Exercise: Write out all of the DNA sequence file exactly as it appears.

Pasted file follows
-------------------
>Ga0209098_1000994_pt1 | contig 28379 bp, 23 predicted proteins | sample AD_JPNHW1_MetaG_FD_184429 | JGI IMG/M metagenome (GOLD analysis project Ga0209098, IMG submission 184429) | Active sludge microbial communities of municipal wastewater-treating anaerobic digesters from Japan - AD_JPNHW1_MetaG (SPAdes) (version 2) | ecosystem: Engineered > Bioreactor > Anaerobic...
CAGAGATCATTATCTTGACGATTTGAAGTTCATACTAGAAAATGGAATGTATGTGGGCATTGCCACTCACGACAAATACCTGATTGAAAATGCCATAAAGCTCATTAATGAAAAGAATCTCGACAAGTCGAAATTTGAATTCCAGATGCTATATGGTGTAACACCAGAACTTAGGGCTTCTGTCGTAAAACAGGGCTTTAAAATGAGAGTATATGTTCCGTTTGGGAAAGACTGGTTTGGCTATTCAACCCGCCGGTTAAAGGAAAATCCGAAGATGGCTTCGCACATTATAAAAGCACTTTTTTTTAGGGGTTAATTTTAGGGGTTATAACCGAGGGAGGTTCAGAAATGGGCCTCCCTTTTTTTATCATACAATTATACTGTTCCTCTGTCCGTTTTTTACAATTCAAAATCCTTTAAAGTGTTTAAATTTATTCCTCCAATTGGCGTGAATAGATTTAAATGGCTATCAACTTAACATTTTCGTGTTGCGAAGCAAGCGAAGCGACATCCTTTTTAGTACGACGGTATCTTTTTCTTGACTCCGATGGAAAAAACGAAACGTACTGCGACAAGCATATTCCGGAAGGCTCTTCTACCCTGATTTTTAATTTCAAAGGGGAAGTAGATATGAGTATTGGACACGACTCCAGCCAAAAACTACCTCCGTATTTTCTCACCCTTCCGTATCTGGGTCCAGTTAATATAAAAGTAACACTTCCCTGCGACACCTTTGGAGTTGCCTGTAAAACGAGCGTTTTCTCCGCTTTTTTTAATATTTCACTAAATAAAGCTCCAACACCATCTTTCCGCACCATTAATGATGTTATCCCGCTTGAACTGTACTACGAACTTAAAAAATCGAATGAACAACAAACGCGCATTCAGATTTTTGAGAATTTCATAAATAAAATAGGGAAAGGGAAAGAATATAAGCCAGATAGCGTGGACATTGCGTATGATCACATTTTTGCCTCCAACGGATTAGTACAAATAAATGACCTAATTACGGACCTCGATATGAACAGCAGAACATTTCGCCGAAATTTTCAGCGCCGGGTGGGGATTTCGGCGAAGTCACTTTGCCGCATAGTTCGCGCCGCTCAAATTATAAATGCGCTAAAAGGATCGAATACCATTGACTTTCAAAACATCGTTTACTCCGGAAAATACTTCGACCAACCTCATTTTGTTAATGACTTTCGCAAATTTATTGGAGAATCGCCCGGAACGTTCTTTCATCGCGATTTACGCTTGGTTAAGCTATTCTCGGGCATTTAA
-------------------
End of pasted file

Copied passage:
>Ga0209098_1000994_pt1 | contig 28379 bp, 23 predicted proteins | sample AD_JPNHW1_MetaG_FD_184429 | JGI IMG/M metagenome (GOLD analysis project Ga0209098, IMG submission 184429) | Active sludge microbial communities of municipal wastewater-treating anaerobic digesters from Japan - AD_JPNHW1_MetaG (SPAdes) (version 2) | ecosystem: Engineered > Bioreactor > Anaerobic...
CAGAGATCATTATCTTGACGATTTGAAGTTCATACTAGAAAATGGAATGTATGTGGGCATTGCCACTCACGACAAATACCTGATTGAAAATGCCATAAAGCTCATTAATGAAAAGAATCTCGACAAGTCGAAATTTGAATTCCAGATGCTATATGGTGTAACACCAGAACTTAGGGCTTCTGTCGTAAAACAGGGCTTTAAAATGAGAGTATATGTTCCGTTTGGGAAAGACTGGTTTGGCTATTCAACCCGCCGGTTAAAGGAAAATCCGAAGATGGCTTCGCACATTATAAAAGCACTTTTTTTTAGGGGTTAATTTTAGGGGTTATAACCGAGGGAGGTTCAGAAATGGGCCTCCCTTTTTTTATCATACAATTATACTGTTCCTCTGTCCGTTTTTTACAATTCAAAATCCTTTAAAGTGTTTAAATTTATTCCTCCAATTGGCGTGAATAGATTTAAATGGCTATCAACTTAACATTTTCGTGTTGCGAAGCAAGCGAAGCGACATCCTTTTTAGTACGACGGTATCTTTTTCTTGACTCCGATGGAAAAAACGAAACGTACTGCGACAAGCATATTCCGGAAGGCTCTTCTACCCTGATTTTTAATTTCAAAGGGGAAGTAGATATGAGTATTGGACACGACTCCAGCCAAAAACTACCTCCGTATTTTCTCACCCTTCCGTATCTGGGTCCAGTTAATATAAAAGTAACACTTCCCTGCGACACCTTTGGAGTTGCCTGTAAAACGAGCGTTTTCTCCGCTTTTTTTAATATTTCACTAAATAAAGCTCCAACACCATCTTTCCGCACCATTAATGATGTTATCCCGCTTGAACTGTACTACGAACTTAAAAAATCGAATGAACAACAAACGCGCATTCAGATTTTTGAGAATTTCATAAATAAAATAGGGAAAGGGAAAGAATATAAGCCAGATAGCGTGGACATTGCGTATGATCACATTTTTGCCTCCAACGGATTAGTACAAATAAATGACCTAATTACGGACCTCGATATGAACAGCAGAACATTTCGCCGAAATTTTCAGCGCCGGGTGGGGATTTCGGCGAAGTCACTTTGCCGCATAGTTCGCGCCGCTCAAATTATAAATGCGCTAAAAGGATCGAATACCATTGACTTTCAAAACATCGTTTACTCCGGAAAATACTTCGACCAACCTCATTTTGTTAATGACTTTCGCAAATTTATTGGAGAATCGCCCGGAACGTTCTTTCATCGCGATTTACGCTTGGTTAAGCTATTCTCGGGCATTTAA